Shanghai Maling Aquarius – a Bright Foods subsidiary – would invest $260 million to form a 50/50 joint partnership withSilver Fern Farms:
Chairman Rob Hewett said the move, which he said would prove to be a “watershed” for both company and the meat industry, and would make Silver Fern debt free by the year’s end.
Silver Fern, a hybrid farmer-owned co-operative, has for several months been looking at its capital structure with a view to paying down debt.
A number of parties, both domestic and foreign, are understood to have looked at Silver Fern at some point after Silver Fern late last year hired Goldman Sachs to look at its options to raise up to $100 million.
The meat industry has for several years struggled with issues of overcapacity and competition for stock – made worse by a dwindling sheep population which has gone from a peak of 70.3 million in 1982 to 28.6 million today.
“A lot of money needs to be spent on Silver Fern Farms to make it efficient again,” said one analyst. “Many of the Silver Fern plants are at the high end in terms of operating costs.”
The industry suffers from overcapacity, much of it with Silver Fern Farms.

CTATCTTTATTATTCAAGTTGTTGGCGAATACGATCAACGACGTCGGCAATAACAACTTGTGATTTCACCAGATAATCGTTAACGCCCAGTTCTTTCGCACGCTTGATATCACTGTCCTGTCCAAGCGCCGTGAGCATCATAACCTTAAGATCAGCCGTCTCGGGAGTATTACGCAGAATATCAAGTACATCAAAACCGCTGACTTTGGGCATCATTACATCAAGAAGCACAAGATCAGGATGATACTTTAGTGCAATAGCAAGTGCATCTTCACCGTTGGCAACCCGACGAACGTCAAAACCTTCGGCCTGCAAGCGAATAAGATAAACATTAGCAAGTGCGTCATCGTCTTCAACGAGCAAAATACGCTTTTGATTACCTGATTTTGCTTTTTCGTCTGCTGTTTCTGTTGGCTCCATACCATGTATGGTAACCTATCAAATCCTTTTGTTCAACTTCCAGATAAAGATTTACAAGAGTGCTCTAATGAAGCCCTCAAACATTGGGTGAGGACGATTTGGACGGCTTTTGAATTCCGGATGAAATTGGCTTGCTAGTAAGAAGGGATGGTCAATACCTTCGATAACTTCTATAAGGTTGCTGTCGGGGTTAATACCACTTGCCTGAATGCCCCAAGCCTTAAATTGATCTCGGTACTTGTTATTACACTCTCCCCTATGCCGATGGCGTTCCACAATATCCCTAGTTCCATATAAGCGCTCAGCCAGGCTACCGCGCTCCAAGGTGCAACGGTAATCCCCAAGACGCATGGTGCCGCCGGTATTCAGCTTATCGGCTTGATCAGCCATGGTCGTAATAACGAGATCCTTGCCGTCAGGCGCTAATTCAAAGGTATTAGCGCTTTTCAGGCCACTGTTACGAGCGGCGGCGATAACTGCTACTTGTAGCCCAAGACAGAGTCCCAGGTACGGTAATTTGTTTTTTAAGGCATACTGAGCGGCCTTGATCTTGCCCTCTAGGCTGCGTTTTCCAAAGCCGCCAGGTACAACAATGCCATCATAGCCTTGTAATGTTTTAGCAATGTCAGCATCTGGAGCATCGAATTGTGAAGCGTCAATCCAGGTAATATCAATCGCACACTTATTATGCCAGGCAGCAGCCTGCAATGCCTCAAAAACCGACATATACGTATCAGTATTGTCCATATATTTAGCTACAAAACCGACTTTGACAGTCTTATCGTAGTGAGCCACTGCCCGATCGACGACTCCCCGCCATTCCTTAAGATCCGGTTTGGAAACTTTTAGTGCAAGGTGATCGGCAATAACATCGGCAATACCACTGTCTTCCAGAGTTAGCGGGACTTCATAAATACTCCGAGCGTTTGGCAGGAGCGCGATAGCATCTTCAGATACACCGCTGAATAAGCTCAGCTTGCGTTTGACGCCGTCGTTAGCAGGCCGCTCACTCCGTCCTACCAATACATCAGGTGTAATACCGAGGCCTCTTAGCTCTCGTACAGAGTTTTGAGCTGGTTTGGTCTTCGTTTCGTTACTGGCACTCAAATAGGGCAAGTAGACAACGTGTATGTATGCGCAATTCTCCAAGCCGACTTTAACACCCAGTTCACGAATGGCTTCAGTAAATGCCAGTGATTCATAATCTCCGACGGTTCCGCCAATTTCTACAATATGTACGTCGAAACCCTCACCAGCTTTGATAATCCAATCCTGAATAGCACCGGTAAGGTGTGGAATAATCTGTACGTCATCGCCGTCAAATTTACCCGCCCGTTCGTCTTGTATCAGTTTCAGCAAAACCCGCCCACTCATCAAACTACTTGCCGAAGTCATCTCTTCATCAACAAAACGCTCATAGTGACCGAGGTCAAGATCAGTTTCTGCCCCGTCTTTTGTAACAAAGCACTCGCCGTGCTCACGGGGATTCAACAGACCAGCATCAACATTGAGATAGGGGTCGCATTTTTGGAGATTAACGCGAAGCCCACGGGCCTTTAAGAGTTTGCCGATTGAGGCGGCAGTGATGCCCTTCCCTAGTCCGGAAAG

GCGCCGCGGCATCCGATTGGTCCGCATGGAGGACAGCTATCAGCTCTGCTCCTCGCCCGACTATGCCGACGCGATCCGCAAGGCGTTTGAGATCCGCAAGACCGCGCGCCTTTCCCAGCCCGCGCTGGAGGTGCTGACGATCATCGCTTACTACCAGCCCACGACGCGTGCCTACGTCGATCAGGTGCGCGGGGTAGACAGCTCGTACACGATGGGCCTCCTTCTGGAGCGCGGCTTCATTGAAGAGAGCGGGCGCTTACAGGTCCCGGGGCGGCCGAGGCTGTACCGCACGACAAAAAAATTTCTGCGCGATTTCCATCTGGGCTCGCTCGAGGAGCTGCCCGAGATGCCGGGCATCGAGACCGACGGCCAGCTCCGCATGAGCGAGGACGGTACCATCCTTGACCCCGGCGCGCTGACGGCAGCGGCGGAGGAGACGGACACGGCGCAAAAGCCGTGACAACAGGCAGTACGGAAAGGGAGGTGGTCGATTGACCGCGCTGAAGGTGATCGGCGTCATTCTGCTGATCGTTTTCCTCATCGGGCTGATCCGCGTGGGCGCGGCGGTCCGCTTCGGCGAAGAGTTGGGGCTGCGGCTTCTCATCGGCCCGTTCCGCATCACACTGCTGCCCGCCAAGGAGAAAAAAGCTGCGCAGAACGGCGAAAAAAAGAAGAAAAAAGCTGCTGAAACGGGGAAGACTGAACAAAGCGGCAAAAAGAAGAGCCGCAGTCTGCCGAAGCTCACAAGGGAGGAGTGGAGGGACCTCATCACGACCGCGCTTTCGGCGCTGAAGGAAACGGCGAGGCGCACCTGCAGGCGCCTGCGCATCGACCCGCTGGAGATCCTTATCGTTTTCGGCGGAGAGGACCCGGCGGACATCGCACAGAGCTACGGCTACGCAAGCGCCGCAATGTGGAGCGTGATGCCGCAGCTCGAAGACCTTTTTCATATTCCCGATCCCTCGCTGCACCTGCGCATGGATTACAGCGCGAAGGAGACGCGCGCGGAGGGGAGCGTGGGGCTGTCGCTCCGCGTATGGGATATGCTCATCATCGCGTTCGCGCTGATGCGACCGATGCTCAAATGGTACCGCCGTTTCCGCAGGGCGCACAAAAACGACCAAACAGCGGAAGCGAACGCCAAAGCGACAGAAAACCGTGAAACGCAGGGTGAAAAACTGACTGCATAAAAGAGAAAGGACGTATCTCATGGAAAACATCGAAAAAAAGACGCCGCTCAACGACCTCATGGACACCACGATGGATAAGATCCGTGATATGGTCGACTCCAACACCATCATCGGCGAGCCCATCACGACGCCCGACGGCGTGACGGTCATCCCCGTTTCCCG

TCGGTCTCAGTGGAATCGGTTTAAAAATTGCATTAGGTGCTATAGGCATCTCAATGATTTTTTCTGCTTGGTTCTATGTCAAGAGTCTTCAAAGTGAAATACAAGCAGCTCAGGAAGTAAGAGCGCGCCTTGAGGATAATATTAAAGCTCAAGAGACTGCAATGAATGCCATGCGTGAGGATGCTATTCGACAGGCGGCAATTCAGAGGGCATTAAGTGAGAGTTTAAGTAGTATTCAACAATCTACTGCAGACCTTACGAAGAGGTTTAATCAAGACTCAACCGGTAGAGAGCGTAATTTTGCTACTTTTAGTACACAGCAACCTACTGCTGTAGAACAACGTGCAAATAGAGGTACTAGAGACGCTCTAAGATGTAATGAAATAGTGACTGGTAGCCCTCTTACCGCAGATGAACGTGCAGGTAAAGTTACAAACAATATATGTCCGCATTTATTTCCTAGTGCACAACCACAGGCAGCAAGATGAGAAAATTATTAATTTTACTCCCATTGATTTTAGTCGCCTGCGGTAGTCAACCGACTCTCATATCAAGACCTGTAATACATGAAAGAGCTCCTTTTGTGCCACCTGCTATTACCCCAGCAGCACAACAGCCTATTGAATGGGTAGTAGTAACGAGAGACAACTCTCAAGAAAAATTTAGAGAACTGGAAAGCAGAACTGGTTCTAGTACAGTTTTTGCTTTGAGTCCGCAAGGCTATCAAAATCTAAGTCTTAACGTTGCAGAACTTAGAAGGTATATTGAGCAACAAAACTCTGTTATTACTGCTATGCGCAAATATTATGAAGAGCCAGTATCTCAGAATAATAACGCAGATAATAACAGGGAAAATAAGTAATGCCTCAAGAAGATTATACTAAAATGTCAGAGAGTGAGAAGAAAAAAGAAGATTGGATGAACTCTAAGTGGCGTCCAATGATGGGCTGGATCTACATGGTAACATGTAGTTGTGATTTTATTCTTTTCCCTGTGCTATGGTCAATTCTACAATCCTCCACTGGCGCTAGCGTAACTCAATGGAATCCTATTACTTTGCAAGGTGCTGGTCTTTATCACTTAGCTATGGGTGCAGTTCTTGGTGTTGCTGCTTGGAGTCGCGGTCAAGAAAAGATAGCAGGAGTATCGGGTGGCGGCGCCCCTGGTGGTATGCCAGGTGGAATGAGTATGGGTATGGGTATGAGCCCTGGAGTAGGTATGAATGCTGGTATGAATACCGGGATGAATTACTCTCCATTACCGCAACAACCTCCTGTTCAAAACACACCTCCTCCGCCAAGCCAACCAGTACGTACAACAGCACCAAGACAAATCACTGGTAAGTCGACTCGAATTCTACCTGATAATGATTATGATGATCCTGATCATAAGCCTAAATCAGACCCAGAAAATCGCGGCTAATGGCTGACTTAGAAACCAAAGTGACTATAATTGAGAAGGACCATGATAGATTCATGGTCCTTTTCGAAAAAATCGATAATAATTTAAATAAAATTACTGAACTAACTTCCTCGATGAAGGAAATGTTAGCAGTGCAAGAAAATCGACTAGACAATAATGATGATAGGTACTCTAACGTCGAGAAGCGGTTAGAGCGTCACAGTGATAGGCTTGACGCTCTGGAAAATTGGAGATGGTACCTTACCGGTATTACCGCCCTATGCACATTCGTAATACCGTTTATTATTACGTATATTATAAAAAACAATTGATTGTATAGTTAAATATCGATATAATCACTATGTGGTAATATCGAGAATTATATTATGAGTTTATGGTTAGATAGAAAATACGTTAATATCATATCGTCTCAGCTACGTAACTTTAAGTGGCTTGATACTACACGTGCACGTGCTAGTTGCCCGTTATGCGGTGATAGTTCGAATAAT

ANZ rural economist Con Williams said profitability in the sector had been poor for an extended period, which had hampered reinvestment, weakening profits and balance sheets. . .
It would be difficult for local investors to offer that much money and the ability to put the firm on a sound financial footing.
. . .The extent of the proposed Chinese commitment has made it more difficult for those Silver Fern Farms shareholders who want to keep control of their hybrid co-operative in NZ ownership to persuade their board, and more importantly the company’s bankers, to support other alternatives.
Herald inquiries reveal that sufficient support was earlier raised from a range of parties for a $40 million to $45 million underwrite for a rights issue to help recapitalise the company. But one of the parties – who wished to remain anonymous – said that did not go far enough for the co-operative’s banking syndicate. At least $70 million would be required and that would have flowed straight out the door to reduce debt.
It is understood other endeavours to find a “white knight” to ensure Silver Fern Farms remains majority-controlled by Kiwi interests have been pursued.
But the company is fast running up against a banking-imposed deadline to reduced its debt exposure. . .
It’s not just what the company owes now but the ability to pay the costs of getting rid of excess capacity and upgrading plants.
But it’s not just the cash investment either, the deal has the potential to give much better access to Chinese markets.
This is how the meat industry used to be – British companies owned freezing works to ensure access to meat.
Shareholders now have to decide whether they are prepared to let 50% of the company go in return for the significant investment by Shanghai Maling Aquarius.
And regardless of what some opposition politicians are saying, providing the offer satisfies the Overseas Investment Office, this is a matter for the board and shareholders not the government.